Yet another big improvement in safety harnesses is the webbing. The webbings main purpose is to withstand the pressures exuded on it. We have seen developments in liquid repellent webbing, heat resistant webbing as well as elastic webbing to improve the ergonomics and comfortability of the harness. The choice of webbing mostly depends on your needs but a good webbing can definitely relieve you of some headaches in the future.
Specialized and integrated features
The last thing to consider is specialized accessories and other integrated features. Some specialized features might include an added life vest for working above water or an added hi-viz jacket to the harness. These will oftentimes be very specific and might not bring any added value to everyone, but if your work requires it, these specialized accessories can be a lifesaver.
Integrated features on the other hand usually are not as specific and can provide value or extra safety for a broad spectrum of industries but they are in no way required. These might include features such as:
The spring-loaded dorsal D-rings stay upright making them easier to reach than other conventional designs. The dorsal D-ring is the main attachment point for lanyards, vertical lifelines, and retractables. So when a fall occurs the D-ring on your back will be the one holding you.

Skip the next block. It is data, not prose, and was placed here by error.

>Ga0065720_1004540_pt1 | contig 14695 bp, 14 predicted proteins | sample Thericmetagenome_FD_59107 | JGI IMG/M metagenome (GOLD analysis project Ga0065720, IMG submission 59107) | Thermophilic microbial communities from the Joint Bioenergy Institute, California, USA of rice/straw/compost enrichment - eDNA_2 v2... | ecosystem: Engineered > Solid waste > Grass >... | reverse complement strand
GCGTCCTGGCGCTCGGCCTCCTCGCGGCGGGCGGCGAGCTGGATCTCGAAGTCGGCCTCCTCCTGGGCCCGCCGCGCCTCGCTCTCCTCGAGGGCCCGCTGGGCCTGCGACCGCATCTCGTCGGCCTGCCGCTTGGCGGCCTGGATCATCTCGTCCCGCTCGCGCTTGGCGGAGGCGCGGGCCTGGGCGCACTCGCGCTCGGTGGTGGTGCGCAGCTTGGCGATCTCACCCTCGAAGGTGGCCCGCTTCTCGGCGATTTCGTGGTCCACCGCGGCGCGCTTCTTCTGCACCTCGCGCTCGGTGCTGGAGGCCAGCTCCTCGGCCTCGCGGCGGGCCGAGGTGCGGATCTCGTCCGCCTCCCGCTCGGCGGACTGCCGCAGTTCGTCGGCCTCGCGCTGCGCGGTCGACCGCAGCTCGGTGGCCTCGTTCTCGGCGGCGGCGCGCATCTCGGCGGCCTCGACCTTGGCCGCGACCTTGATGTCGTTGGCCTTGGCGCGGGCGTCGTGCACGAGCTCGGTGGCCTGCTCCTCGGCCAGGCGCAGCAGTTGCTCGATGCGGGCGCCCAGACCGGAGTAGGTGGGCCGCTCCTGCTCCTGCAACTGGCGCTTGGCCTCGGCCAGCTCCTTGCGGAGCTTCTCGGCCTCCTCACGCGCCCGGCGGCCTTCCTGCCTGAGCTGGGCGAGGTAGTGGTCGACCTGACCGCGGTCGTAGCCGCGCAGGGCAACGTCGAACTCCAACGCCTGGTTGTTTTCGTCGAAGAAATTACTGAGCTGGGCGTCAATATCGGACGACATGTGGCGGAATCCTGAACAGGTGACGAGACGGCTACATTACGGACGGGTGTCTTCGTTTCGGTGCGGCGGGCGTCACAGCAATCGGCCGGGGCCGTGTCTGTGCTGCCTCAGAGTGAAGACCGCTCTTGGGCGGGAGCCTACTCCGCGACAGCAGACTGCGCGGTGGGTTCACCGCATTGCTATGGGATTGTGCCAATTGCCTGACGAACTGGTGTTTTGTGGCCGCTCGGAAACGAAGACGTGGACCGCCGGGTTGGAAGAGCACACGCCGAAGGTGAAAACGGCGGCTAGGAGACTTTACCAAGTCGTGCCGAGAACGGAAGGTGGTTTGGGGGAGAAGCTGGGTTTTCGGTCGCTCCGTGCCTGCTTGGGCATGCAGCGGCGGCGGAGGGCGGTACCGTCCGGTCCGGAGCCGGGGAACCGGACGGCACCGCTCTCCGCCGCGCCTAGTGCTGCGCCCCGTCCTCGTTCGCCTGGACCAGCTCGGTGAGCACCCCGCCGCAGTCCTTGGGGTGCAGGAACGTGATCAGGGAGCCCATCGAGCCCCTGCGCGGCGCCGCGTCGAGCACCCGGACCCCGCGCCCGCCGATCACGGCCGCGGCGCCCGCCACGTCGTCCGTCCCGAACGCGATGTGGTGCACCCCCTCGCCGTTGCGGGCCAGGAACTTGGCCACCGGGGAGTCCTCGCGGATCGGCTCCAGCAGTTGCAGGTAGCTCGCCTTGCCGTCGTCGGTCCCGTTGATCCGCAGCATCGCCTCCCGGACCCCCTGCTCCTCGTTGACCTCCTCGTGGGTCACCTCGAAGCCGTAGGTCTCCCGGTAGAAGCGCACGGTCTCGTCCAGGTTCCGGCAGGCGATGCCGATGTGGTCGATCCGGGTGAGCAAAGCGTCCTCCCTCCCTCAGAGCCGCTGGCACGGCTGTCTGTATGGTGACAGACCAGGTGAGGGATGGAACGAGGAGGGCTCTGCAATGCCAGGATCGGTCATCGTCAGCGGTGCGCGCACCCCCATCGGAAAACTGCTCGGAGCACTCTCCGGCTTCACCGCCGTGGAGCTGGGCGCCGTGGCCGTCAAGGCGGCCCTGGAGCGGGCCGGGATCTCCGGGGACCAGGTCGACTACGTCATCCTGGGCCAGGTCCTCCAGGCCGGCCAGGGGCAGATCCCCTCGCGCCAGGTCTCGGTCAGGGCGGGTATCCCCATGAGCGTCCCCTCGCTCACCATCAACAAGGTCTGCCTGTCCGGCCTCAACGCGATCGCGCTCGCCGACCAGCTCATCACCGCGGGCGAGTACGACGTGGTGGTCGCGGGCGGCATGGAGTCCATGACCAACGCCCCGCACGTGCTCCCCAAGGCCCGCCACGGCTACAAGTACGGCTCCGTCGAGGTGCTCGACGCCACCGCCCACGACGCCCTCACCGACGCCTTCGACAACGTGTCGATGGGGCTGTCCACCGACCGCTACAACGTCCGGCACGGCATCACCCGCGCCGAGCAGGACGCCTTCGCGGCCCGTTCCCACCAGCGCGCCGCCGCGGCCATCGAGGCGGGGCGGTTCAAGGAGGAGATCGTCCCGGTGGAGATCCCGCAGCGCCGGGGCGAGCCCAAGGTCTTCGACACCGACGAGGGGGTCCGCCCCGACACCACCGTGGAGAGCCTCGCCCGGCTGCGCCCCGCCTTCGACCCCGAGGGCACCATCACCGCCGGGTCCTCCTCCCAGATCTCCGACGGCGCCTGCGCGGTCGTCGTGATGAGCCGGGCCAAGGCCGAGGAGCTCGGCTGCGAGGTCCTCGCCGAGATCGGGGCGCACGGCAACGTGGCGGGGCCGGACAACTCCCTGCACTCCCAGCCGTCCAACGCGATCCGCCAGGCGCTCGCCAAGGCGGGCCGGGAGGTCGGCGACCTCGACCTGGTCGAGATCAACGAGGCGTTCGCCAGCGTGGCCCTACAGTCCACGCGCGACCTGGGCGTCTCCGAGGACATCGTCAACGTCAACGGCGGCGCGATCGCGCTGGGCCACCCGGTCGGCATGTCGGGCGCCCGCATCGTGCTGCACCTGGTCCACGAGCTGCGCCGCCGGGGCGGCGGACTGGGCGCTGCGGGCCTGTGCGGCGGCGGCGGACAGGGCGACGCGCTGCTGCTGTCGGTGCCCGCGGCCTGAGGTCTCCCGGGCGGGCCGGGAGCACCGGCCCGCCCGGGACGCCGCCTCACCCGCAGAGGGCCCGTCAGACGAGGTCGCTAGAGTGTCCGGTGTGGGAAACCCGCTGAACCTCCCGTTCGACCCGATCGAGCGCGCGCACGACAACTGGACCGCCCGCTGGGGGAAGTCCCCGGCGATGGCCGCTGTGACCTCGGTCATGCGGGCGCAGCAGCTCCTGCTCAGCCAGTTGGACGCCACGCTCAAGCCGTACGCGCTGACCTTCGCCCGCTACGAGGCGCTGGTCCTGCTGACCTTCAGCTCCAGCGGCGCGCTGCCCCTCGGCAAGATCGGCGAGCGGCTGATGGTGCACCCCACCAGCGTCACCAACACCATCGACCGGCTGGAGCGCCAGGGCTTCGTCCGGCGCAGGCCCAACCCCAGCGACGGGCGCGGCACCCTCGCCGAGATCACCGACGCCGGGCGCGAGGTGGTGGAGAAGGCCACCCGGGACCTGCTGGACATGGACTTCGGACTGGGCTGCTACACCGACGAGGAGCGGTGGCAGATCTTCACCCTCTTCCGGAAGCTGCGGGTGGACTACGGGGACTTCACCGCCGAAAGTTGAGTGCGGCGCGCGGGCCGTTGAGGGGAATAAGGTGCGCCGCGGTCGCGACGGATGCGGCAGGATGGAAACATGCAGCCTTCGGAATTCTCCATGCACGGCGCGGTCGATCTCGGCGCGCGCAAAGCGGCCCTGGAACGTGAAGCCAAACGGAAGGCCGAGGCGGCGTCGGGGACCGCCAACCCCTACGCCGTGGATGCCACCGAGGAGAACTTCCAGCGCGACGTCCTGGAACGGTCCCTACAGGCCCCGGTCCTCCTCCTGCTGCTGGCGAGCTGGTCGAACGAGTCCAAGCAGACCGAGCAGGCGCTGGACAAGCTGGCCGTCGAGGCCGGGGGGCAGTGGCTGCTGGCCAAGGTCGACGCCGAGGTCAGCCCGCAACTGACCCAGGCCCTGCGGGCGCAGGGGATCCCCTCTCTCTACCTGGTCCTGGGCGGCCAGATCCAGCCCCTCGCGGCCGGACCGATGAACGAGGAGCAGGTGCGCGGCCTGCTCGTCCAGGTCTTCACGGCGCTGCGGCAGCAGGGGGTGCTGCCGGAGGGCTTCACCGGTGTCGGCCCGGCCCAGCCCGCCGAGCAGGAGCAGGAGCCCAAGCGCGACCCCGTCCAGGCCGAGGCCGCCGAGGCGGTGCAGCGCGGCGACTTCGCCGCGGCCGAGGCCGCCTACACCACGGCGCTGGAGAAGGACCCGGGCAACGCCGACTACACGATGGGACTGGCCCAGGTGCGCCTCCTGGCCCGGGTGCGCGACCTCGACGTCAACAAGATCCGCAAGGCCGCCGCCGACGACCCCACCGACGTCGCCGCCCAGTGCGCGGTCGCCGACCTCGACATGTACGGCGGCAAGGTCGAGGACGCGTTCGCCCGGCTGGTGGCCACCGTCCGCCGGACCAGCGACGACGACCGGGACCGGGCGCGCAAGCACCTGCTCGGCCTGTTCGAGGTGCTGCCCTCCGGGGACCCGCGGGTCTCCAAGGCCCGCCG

Impact indicators on the dorsal D-ring can provide an alert that the harness has been exposed to a bigger fall. While these indicators should not replace normally scheduled inspections of the safety equipment, they may provide some valuable insight if a D-ring should be replaced or not.
twICEme makes your safety equipment smart. Safety info such as a medical ID, insurance details, and phone numbers can be made available to people around you – by the tap of a smartphone. This feature can also provide you with an expiration date, meaning it helps you know when a safety harness should be replaced.
Our buying guide
So now that we have all the information we need, let us start with some of our recommendations for the best safety harnesses to buy! These are all great choices for anyone, therefore this list will not be ranked in a specific order. Lastly, before we begin we want to say that this list will give you great insight into harnesses but we will always recommend the advice of a genuine harness expert.
Fall Safe Spindel PRO
Material: aluminum and steel | PES Water repellent
Adjustment points: 11
Tool holding points: 7
Max load: 140 KG
twICEme® System Tag
Complies with: CE EN361 EN358 and EN813
Spindel PRO has 9 adjustment points, including unique ventral and vertical leg extension adjustments. This harness has wide and semi-rigid leg stops to give the user more comfort while working. It was built with a seat connector and multiple D-ring attachment points for more versatile use.